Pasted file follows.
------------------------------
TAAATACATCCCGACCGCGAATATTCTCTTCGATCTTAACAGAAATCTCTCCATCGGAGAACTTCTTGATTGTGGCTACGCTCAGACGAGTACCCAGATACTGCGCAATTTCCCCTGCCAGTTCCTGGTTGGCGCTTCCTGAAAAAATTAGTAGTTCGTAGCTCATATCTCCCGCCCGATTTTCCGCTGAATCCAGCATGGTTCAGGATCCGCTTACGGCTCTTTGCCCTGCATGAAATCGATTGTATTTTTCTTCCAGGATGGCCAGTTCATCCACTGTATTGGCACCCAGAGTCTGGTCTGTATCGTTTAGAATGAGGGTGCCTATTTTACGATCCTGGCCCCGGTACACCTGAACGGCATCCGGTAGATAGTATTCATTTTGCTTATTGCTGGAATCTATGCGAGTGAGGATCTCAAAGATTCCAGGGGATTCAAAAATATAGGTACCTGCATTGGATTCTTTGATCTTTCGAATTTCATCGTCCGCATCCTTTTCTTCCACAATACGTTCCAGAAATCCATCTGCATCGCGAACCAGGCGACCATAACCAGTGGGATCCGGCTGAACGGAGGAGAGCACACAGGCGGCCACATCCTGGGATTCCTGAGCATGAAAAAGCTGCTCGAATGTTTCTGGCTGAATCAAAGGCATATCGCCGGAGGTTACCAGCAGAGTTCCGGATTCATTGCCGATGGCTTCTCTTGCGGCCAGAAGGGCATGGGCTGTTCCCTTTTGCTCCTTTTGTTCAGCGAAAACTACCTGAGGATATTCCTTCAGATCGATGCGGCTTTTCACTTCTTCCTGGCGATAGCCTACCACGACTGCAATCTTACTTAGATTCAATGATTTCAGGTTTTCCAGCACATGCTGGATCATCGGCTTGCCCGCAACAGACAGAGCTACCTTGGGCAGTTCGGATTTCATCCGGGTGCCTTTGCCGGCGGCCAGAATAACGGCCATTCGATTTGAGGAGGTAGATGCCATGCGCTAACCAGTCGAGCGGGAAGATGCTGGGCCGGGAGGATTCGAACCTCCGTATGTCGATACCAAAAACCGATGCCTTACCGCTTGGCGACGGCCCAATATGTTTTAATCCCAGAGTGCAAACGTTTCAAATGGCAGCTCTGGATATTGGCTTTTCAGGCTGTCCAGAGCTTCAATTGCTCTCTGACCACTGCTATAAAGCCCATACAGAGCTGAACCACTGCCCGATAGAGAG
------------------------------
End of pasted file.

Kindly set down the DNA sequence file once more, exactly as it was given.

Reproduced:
TAAATACATCCCGACCGCGAATATTCTCTTCGATCTTAACAGAAATCTCTCCATCGGAGAACTTCTTGATTGTGGCTACGCTCAGACGAGTACCCAGATACTGCGCAATTTCCCCTGCCAGTTCCTGGTTGGCGCTTCCTGAAAAAATTAGTAGTTCGTAGCTCATATCTCCCGCCCGATTTTCCGCTGAATCCAGCATGGTTCAGGATCCGCTTACGGCTCTTTGCCCTGCATGAAATCGATTGTATTTTTCTTCCAGGATGGCCAGTTCATCCACTGTATTGGCACCCAGAGTCTGGTCTGTATCGTTTAGAATGAGGGTGCCTATTTTACGATCCTGGCCCCGGTACACCTGAACGGCATCCGGTAGATAGTATTCATTTTGCTTATTGCTGGAATCTATGCGAGTGAGGATCTCAAAGATTCCAGGGGATTCAAAAATATAGGTACCTGCATTGGATTCTTTGATCTTTCGAATTTCATCGTCCGCATCCTTTTCTTCCACAATACGTTCCAGAAATCCATCTGCATCGCGAACCAGGCGACCATAACCAGTGGGATCCGGCTGAACGGAGGAGAGCACACAGGCGGCCACATCCTGGGATTCCTGAGCATGAAAAAGCTGCTCGAATGTTTCTGGCTGAATCAAAGGCATATCGCCGGAGGTTACCAGCAGAGTTCCGGATTCATTGCCGATGGCTTCTCTTGCGGCCAGAAGGGCATGGGCTGTTCCCTTTTGCTCCTTTTGTTCAGCGAAAACTACCTGAGGATATTCCTTCAGATCGATGCGGCTTTTCACTTCTTCCTGGCGATAGCCTACCACGACTGCAATCTTACTTAGATTCAATGATTTCAGGTTTTCCAGCACATGCTGGATCATCGGCTTGCCCGCAACAGACAGAGCTACCTTGGGCAGTTCGGATTTCATCCGGGTGCCTTTGCCGGCGGCCAGAATAACGGCCATTCGATTTGAGGAGGTAGATGCCATGCGCTAACCAGTCGAGCGGGAAGATGCTGGGCCGGGAGGATTCGAACCTCCGTATGTCGATACCAAAAACCGATGCCTTACCGCTTGGCGACGGCCCAATATGTTTTAATCCCAGAGTGCAAACGTTTCAAATGGCAGCTCTGGATATTGGCTTTTCAGGCTGTCCAGAGCTTCAATTGCTCTCTGACCACTGCTATAAAGCCCATACAGAGCTGAACCACTGCCCGATAGAGAG